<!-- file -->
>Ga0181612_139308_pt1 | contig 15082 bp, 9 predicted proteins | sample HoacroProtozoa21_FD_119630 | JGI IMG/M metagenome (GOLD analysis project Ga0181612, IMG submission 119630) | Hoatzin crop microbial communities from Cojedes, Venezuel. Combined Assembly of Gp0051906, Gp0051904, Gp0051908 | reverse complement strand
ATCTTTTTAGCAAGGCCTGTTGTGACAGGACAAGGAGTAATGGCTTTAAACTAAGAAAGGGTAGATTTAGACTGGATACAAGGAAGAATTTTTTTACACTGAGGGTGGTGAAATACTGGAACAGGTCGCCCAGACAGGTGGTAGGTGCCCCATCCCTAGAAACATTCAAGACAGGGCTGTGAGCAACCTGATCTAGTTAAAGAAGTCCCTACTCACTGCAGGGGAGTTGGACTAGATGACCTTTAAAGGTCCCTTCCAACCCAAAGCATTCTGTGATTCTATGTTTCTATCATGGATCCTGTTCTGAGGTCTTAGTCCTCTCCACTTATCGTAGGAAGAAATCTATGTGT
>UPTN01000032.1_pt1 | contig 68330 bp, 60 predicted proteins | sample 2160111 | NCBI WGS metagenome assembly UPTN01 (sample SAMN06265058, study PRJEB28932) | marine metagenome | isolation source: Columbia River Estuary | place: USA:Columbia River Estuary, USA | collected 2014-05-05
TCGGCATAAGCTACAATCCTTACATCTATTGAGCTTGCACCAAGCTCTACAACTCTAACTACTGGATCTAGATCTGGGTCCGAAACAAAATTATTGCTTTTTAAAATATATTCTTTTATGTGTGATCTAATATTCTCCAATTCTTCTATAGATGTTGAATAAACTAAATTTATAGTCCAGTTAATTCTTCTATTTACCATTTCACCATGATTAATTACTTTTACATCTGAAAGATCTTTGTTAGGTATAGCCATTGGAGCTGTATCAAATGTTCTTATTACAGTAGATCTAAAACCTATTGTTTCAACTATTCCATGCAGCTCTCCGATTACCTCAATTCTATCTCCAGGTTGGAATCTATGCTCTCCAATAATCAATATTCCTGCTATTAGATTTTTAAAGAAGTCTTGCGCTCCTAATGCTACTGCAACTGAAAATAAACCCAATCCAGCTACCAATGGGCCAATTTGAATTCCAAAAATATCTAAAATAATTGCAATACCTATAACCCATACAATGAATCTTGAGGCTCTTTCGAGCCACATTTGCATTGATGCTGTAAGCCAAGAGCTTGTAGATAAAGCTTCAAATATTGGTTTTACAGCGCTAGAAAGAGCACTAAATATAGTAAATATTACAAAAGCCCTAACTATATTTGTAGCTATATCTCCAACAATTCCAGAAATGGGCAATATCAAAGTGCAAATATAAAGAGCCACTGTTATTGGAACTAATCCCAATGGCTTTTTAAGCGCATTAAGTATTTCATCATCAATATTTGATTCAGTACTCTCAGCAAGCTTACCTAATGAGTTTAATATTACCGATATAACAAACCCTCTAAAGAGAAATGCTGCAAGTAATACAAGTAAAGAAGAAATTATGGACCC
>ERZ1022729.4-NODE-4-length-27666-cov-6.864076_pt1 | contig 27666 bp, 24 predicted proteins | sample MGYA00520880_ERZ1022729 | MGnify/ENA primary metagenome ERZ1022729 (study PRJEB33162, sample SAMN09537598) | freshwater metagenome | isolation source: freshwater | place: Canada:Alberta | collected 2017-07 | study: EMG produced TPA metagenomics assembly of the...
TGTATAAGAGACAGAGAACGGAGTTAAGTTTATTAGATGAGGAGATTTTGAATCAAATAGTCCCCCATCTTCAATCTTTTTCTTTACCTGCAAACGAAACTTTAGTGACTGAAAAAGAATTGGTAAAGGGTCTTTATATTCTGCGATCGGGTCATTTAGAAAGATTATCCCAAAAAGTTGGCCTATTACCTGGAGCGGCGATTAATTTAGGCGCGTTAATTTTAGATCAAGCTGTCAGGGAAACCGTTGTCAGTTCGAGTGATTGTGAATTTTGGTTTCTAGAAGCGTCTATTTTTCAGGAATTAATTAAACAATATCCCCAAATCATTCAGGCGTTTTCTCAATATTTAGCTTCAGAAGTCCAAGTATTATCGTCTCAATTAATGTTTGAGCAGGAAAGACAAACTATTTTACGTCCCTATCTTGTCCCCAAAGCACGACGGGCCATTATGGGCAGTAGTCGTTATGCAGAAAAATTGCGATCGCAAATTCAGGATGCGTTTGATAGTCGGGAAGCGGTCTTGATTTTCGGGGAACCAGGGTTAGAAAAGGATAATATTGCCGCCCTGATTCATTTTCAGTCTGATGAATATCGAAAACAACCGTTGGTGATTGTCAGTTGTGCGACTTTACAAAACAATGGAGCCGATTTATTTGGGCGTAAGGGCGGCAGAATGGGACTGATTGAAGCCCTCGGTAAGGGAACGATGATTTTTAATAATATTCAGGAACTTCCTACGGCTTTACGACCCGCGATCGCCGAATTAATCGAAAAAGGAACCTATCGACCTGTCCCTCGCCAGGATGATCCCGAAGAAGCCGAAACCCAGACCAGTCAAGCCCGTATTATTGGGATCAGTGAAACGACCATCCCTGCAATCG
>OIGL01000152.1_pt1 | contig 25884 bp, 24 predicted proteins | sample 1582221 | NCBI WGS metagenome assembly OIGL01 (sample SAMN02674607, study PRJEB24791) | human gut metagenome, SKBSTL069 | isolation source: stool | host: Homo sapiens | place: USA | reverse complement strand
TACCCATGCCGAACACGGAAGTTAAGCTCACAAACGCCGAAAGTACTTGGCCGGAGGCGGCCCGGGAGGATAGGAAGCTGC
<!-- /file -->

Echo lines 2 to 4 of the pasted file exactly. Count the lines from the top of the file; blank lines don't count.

ATCTTTTTAGCAAGGCCTGTTGTGACAGGACAAGGAGTAATGGCTTTAAACTAAGAAAGGGTAGATTTAGACTGGATACAAGGAAGAATTTTTTTACACTGAGGGTGGTGAAATACTGGAACAGGTCGCCCAGACAGGTGGTAGGTGCCCCATCCCTAGAAACATTCAAGACAGGGCTGTGAGCAACCTGATCTAGTTAAAGAAGTCCCTACTCACTGCAGGGGAGTTGGACTAGATGACCTTTAAAGGTCCCTTCCAACCCAAAGCATTCTGTGATTCTATGTTTCTATCATGGATCCTGTTCTGAGGTCTTAGTCCTCTCCACTTATCGTAGGAAGAAATCTATGTGT
>UPTN01000032.1_pt1 | contig 68330 bp, 60 predicted proteins | sample 2160111 | NCBI WGS metagenome assembly UPTN01 (sample SAMN06265058, study PRJEB28932) | marine metagenome | isolation source: Columbia River Estuary | place: USA:Columbia River Estuary, USA | collected 2014-05-05
TCGGCATAAGCTACAATCCTTACATCTATTGAGCTTGCACCAAGCTCTACAACTCTAACTACTGGATCTAGATCTGGGTCCGAAACAAAATTATTGCTTTTTAAAATATATTCTTTTATGTGTGATCTAATATTCTCCAATTCTTCTATAGATGTTGAATAAACTAAATTTATAGTCCAGTTAATTCTTCTATTTACCATTTCACCATGATTAATTACTTTTACATCTGAAAGATCTTTGTTAGGTATAGCCATTGGAGCTGTATCAAATGTTCTTATTACAGTAGATCTAAAACCTATTGTTTCAACTATTCCATGCAGCTCTCCGATTACCTCAATTCTATCTCCAGGTTGGAATCTATGCTCTCCAATAATCAATATTCCTGCTATTAGATTTTTAAAGAAGTCTTGCGCTCCTAATGCTACTGCAACTGAAAATAAACCCAATCCAGCTACCAATGGGCCAATTTGAATTCCAAAAATATCTAAAATAATTGCAATACCTATAACCCATACAATGAATCTTGAGGCTCTTTCGAGCCACATTTGCATTGATGCTGTAAGCCAAGAGCTTGTAGATAAAGCTTCAAATATTGGTTTTACAGCGCTAGAAAGAGCACTAAATATAGTAAATATTACAAAAGCCCTAACTATATTTGTAGCTATATCTCCAACAATTCCAGAAATGGGCAATATCAAAGTGCAAATATAAAGAGCCACTGTTATTGGAACTAATCCCAATGGCTTTTTAAGCGCATTAAGTATTTCATCATCAATATTTGATTCAGTACTCTCAGCAAGCTTACCTAATGAGTTTAATATTACCGATATAACAAACCCTCTAAAGAGAAATGCTGCAAGTAATACAAGTAAAGAAGAAATTATGGACCC